Kenai questions who has legal standing to fight zoning rulings

Up for appeal

Posted: Friday, February 17, 2006

Access to city government was at the core of a number of ordinances debated by the Kenai City Council on Wednesday night.

The most hotly contested of the proposed statutes specifies what zoning issues can be appealed to the city’s Board of Adjustments and who has legal standing — or who is entitled — to file the appeals.

A half dozen citizens expressed opposition to the proposed ordinance, saying it excessively restricts who may appeal Planning and Zoning Commission decisions and precludes non owners of property from filing appeals.

The proposed ordinance states a person who has standing to file an appeal — the aggrieved person — must either own the property that is subject to the Planning and Zoning action, own property within 300 feet of the affected property or own property outside the 300-foot zone and be able to show an adverse effect on the use, value or enjoyment of his or her property.

Having an interest in a zoning decision that is no different from that of the general public “is not sufficient to make a person aggrieved,” according to the proposal.

Referring to an incident in late 2004 when a Washington state developer announced plans to put in a recreational vehicle park near the VIP Subdivision, Gerald Brookman, who lives in the VIP Subdivision, said, “My read is I would not be directly affected enough to have legal standing ... in the motorhome park issue last year.”

Kenai city Attorney Cary Graves said, “My reading (of the proposed ordinance) is you would have had legal standing ... if you could have shown an effect on the value of your property.”

Kenai attorney Joe Ray Skrha also expressed opposition to the change and said, “Three hundred feet is only three lots over.”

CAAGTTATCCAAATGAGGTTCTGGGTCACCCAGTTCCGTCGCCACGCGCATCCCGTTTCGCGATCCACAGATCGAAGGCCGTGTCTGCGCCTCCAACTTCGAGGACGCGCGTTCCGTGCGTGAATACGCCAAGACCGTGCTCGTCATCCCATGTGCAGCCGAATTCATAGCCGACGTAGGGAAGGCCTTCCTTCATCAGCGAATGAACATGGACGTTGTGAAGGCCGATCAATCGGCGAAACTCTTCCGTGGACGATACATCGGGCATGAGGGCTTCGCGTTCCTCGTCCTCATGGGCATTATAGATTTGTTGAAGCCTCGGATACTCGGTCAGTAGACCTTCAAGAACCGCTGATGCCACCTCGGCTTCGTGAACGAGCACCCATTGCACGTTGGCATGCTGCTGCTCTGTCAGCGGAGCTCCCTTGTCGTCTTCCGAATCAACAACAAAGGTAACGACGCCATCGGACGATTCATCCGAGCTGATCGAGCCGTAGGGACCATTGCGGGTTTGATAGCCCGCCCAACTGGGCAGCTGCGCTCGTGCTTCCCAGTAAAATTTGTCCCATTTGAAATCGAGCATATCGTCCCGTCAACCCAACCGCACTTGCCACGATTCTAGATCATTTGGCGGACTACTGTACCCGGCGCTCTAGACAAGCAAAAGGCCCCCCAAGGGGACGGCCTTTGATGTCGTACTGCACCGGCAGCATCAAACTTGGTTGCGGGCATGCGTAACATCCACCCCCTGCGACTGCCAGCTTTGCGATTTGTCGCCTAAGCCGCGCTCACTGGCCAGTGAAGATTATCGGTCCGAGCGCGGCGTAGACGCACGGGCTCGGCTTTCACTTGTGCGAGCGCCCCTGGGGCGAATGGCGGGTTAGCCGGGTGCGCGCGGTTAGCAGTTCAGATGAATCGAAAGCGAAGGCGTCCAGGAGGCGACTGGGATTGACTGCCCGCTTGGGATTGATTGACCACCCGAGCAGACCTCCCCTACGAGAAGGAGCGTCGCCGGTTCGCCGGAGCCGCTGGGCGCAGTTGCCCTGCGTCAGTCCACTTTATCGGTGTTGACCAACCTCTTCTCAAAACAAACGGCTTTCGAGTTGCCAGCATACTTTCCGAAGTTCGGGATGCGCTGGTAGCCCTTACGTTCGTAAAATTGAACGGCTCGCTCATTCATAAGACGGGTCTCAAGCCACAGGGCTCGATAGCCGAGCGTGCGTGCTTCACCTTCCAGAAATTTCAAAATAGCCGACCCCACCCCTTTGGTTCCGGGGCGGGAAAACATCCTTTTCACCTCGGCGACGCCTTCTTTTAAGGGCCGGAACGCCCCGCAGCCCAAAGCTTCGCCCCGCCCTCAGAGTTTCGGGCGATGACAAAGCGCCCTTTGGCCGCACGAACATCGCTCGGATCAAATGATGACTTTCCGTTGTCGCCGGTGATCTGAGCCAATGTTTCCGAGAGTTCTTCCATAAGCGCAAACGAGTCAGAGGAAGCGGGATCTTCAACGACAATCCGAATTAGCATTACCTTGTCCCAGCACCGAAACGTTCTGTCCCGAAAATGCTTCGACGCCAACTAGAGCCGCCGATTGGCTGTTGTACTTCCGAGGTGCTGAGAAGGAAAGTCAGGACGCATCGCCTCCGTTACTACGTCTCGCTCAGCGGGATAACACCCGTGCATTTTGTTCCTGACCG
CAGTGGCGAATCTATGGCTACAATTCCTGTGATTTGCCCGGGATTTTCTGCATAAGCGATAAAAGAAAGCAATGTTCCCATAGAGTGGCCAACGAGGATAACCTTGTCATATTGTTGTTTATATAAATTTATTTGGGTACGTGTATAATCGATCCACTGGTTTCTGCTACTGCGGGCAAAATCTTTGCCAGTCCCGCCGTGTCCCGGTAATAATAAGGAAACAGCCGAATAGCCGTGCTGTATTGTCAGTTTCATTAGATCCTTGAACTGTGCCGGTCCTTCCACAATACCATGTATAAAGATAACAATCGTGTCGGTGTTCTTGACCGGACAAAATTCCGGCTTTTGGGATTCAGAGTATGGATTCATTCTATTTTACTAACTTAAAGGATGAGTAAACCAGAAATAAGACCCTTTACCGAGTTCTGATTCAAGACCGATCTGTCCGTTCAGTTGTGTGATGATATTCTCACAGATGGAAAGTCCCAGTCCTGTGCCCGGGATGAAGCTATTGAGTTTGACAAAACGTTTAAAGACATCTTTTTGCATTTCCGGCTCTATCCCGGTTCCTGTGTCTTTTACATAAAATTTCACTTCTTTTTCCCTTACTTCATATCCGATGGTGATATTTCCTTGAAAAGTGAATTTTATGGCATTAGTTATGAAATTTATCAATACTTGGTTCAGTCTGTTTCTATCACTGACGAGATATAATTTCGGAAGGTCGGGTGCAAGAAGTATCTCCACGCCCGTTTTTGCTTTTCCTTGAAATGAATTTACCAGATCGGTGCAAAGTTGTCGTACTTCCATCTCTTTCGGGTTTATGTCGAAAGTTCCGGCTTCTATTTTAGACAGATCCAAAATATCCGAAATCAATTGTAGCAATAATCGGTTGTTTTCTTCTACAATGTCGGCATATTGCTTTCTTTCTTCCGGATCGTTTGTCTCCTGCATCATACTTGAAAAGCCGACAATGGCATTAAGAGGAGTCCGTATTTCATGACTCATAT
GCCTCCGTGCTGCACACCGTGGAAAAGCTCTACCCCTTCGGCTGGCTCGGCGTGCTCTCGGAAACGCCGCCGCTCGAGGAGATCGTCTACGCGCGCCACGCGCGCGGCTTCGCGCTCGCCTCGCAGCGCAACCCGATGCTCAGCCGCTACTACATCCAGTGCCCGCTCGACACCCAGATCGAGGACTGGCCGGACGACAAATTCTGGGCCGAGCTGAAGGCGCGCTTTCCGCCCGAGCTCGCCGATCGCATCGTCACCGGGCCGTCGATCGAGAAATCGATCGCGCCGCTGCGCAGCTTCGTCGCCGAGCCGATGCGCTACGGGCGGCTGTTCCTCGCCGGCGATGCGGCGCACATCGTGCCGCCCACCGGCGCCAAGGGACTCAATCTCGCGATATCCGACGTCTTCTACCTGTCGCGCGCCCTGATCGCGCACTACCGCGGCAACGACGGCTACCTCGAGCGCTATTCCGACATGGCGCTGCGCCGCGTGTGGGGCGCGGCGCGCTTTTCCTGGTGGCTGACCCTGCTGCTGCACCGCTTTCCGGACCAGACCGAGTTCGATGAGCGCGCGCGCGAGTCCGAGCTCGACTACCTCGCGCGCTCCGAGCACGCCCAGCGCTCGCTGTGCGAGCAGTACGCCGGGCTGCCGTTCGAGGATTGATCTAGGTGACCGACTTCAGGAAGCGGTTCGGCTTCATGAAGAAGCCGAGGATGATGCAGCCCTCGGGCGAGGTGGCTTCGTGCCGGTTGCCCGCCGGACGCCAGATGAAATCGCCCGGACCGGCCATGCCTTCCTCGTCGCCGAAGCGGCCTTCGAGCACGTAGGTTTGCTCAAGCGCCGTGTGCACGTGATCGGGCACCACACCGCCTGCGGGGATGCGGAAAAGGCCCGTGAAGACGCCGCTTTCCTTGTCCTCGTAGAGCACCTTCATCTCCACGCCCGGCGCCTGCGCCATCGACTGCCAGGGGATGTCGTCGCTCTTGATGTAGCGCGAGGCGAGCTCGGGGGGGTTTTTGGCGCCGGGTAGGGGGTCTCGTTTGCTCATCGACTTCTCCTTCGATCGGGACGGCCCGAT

Skrha said people are not only aggrieved in terms of money, but also in terms of “quality of life.”

“What does owning land have to do with any of this?” asked Curt Wilcox, who said he resides on Beaver Loop.

“What’s wrong with just living in Kenai?” he asked.

Wilcox said the proposed ordinance suggests if people do not own property, they do not have a voice in the community.

Laura Siebert, who also lives on Beaver Loop, said she opposes the change, too, and said the city already has a good checks and balances system in place.

Council member Robert Molloy suggested the council delay action on the ordinance until the Kenai Bar Association has time to go over the proposal with the city attorney and legally define who the aggrieved persons should be.

The council agreed to postpone action until the second meeting in March.

Council member Mike Boyle also sought to delay action on an ordinance that would allow for changing the time of council meetings from 7 p.m. to some other time, presumably earlier.

“Changing to 6:30 or even 6 (p.m.) cuts into people’s dinner time, and we should be making it easier for people to come to meetings and participate,” Boyle said.

The ordinance to change the time of meetings to a time set by resolution of the council passed, however, with only Boyle and Molloy voting against it.

The council did not set a new time for meetings.

The group unanimously approved allowing members of city commissions, committees and boards to have up to three excused absences a year.

The body of the ordinance cites the difficulty the city has in recruiting and retaining committed citizens to serve on its boards and commissions, and states allowing excused absences for good causes would make it easier to retain qualified members.

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